Wasps get a bad rap | Pesticide Action Network
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Wasps get a bad rap

Rob Faux's picture
Northern Paper Wasp on Goldenrod flowers.

Some Northern Paper Wasps built a nest in the open metal pipe that is part of the door entry to one of our high tunnels.  For the most part, I was able to enter and depart the high tunnel without an issue, and I was hoping that we could make it through their normal reproductive cycle without taking any actions against them. 

That might seem strange to many of you... in fact, it seems a little strange to me.  Why in the world would I want to tolerate an insect that could sting me (and others) multiple times if it felt threatened?  I can tell you, from experience, that those stings hurt.  And, in prior years, when we had people on the farm that could react badly to a sting, I was forced to be more aggressive to remove a nest in a location like this.

Most of us are raised to fear (and aggressively remove) anything that is wasp-like from our surroundings.  I know my first reaction has been, for most of my life, to want to do that very same thing.  Yet, I am here to tell you that we all need to adjust that attitude.

Paper Wasps tolerate quite a bit before they get aggressive.  And, there are things I could have done this year to prevent them from deciding the door of the high tunnel was a good place to make a home.  Unfortunately, the cap I put on this particular pipe had degraded over time and the opening presented itself to them.  So, there I was — having to decide what to do about it.

Wasps are unsung beneficial insects

Many wasps are excellent beneficial predators.  In particular, Northern Paper Wasps are known to prey on various caterpillars that can make growing certain crops difficult if they are not controlled.

But, did you know that wasps are also beneficial pollinators in our landscape?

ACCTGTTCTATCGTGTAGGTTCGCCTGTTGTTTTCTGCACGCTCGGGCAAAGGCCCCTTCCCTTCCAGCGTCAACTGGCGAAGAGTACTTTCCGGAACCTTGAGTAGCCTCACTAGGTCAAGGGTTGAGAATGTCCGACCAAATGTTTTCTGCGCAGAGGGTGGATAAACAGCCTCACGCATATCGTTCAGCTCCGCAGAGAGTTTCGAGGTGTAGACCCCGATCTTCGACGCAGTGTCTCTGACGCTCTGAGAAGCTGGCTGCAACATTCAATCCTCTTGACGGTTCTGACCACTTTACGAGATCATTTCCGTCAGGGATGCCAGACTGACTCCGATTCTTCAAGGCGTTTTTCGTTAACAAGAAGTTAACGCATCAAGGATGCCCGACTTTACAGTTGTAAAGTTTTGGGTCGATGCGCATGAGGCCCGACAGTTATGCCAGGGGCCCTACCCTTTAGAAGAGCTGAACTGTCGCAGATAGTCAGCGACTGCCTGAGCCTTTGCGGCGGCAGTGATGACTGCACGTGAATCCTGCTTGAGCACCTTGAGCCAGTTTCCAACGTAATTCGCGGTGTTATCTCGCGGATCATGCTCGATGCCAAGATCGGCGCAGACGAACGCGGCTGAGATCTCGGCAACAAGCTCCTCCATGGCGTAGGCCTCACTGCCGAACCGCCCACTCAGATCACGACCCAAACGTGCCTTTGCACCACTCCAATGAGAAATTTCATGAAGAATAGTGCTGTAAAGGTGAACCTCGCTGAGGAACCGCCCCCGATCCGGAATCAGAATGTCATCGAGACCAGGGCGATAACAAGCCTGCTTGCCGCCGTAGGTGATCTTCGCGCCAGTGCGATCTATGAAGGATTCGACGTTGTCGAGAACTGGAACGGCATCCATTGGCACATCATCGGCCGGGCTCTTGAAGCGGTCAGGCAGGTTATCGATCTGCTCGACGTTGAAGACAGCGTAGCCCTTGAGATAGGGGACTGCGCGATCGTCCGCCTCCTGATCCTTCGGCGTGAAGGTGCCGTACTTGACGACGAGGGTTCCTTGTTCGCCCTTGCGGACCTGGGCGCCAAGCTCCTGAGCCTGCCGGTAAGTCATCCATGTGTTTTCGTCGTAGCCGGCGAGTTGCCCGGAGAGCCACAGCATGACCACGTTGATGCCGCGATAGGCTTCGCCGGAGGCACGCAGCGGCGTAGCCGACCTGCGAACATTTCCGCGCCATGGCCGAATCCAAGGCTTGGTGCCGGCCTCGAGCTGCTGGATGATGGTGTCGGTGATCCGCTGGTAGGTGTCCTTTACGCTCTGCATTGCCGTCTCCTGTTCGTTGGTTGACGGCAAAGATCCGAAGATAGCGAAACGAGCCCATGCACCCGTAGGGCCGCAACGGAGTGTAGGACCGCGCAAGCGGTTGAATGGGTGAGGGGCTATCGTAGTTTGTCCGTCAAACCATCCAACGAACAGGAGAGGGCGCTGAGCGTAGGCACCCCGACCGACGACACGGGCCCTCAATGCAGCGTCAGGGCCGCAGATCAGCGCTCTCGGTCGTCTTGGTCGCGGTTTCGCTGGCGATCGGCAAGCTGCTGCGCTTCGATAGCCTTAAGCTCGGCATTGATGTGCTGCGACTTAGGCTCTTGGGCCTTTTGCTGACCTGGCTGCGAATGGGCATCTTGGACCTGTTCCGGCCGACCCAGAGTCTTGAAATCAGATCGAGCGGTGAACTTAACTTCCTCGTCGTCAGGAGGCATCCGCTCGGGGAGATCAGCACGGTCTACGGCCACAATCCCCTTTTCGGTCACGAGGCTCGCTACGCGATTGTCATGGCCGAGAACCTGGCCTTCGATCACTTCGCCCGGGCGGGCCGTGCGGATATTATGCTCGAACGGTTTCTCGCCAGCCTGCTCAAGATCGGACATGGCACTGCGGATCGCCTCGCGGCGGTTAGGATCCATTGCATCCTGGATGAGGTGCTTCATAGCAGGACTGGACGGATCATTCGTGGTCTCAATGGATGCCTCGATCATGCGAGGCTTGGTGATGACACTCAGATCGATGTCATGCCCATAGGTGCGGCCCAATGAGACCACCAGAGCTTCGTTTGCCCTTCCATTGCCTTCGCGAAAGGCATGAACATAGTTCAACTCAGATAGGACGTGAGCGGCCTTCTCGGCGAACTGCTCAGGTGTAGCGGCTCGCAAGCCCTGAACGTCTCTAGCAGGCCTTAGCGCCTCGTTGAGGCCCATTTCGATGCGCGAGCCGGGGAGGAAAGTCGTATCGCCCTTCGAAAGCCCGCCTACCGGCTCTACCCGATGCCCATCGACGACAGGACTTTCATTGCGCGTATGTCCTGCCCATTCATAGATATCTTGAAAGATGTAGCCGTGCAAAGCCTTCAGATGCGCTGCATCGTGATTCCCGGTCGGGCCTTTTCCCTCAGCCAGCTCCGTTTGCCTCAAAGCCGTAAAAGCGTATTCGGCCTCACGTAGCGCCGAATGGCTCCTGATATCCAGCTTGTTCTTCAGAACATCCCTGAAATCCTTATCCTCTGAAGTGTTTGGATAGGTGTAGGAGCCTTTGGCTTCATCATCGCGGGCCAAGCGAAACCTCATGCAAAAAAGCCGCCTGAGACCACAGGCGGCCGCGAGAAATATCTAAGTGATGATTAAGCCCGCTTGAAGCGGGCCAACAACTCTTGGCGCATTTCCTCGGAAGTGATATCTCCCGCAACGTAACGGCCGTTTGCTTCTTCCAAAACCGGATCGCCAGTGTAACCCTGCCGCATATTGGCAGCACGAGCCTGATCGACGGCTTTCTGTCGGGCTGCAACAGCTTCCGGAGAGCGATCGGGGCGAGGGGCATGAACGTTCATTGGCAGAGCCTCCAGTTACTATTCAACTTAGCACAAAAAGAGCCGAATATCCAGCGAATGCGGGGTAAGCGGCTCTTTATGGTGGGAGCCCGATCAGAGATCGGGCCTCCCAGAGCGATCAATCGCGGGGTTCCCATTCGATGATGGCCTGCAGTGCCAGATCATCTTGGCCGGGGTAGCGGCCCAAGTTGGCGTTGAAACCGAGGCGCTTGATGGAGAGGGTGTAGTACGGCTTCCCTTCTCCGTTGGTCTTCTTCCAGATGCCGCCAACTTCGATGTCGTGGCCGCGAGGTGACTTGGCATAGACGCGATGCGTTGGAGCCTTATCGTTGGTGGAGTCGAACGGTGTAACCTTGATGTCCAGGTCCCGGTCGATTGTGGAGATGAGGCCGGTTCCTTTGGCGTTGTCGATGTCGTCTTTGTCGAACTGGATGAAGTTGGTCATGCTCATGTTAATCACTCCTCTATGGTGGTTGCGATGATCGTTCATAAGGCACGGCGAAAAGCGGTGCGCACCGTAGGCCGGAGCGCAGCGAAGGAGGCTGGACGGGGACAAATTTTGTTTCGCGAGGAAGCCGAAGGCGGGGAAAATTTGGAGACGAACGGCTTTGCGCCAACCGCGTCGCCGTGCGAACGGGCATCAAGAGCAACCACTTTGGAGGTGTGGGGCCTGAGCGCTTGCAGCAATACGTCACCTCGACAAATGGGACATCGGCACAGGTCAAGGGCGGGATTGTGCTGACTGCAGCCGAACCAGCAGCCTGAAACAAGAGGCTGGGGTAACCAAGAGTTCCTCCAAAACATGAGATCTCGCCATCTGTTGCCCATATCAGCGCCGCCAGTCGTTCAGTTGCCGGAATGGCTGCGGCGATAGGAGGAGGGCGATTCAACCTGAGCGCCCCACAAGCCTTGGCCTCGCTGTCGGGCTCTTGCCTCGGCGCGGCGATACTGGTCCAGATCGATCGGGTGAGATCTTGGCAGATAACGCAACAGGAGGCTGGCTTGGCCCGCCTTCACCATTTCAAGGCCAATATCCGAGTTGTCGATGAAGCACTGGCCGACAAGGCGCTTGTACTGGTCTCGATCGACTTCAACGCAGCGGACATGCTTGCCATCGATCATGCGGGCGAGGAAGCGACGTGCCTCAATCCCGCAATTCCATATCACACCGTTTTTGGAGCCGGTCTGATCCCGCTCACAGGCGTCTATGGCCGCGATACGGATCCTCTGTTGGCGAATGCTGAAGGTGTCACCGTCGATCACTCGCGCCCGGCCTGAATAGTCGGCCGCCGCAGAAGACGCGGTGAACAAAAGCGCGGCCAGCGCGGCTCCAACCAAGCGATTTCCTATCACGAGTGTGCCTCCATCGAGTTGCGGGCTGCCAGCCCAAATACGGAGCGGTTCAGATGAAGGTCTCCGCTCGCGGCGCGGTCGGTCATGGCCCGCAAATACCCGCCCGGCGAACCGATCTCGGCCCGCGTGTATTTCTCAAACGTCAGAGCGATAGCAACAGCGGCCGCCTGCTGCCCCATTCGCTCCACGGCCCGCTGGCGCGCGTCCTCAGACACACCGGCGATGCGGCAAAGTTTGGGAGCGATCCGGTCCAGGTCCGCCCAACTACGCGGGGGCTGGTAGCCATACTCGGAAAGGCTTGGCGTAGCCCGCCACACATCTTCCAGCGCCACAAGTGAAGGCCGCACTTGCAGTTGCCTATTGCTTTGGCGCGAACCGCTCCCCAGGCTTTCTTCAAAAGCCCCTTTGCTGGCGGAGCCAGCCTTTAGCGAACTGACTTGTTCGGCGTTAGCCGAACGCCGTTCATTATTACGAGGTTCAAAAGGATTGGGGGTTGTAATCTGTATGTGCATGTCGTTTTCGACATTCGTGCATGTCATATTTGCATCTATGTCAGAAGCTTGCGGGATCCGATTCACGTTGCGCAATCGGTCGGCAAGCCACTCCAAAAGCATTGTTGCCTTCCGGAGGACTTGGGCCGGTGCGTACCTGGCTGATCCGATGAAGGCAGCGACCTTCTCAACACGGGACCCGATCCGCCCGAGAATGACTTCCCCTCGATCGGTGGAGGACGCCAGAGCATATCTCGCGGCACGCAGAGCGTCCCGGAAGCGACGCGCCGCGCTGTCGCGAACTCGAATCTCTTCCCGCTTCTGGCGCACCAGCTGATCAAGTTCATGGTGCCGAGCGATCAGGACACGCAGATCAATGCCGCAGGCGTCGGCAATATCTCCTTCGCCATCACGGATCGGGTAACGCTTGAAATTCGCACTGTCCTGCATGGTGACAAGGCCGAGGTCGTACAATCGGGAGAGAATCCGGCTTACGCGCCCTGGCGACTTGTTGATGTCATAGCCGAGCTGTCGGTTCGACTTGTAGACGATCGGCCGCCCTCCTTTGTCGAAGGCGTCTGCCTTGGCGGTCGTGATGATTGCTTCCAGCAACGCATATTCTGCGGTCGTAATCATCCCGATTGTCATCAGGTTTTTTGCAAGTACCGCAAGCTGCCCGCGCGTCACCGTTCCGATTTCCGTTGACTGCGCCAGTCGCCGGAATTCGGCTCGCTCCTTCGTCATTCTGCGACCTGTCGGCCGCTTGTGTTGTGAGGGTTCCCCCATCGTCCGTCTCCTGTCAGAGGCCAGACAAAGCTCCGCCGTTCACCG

I didn't, not until I noticed them on some goldenrod during a recent escape from the farm.  These wasps were clearly on the goldenrod for the goldenrod.  They were not hunting and they were very intent on the plant itself.

Common Thread-waisted Wasp

Common Thread-waisted Wasp

While we were observing, we also noticed some very thin wasps that we later found to be named Common Thread-waisted Wasps.  Thread-waisted wasps (there are several types) are solitary predators and their young are often parasitic.  A Common Thread-waisted Wasp will paralyze prey and bring it back so their larvae can feed until they mature. Adults will prey on smaller insects and they will also feed on pollen.  These wasps on the goldenrod could possibly have the opportunity to hunt AND take a drink of nectar!

Thread-waisted wasps have stingers, so if you decided you wanted to force it to do so, it could sting you.  Step on one with bare feet, you'll get stung.  Try to hold one and prevent it from leaving, you could get stung.  But, otherwise, they aren't interested in you and they don't really see you as a threat (or food).  And that's true for most wasps (believe it or not).

Surprisingly cool pollinators

An excellent article by Hooks and Espindola, titled "Wasps, Surprisingly Cool Pollinators," provides us with a quick introduction to what wasps do in our world.  According to the authors, there exist hundreds of thousands of wasp species.  Of them, nearly 850 species are social wasps, forming colonies or family units, like the Northern Paper Wasp.  Others are classified as solitary wasps.

"[W]asps are interested in flower blossoms mostly as a nectar source, and not as a source of proteins (from pollen). Nevertheless, some wasp species are able pollen vectors, and many play a crucial role as specialist pollinators. Some may be classified as excellent pollinators and in certain systems are much more efficient at pollination than their fuzzy-haired bee cousins."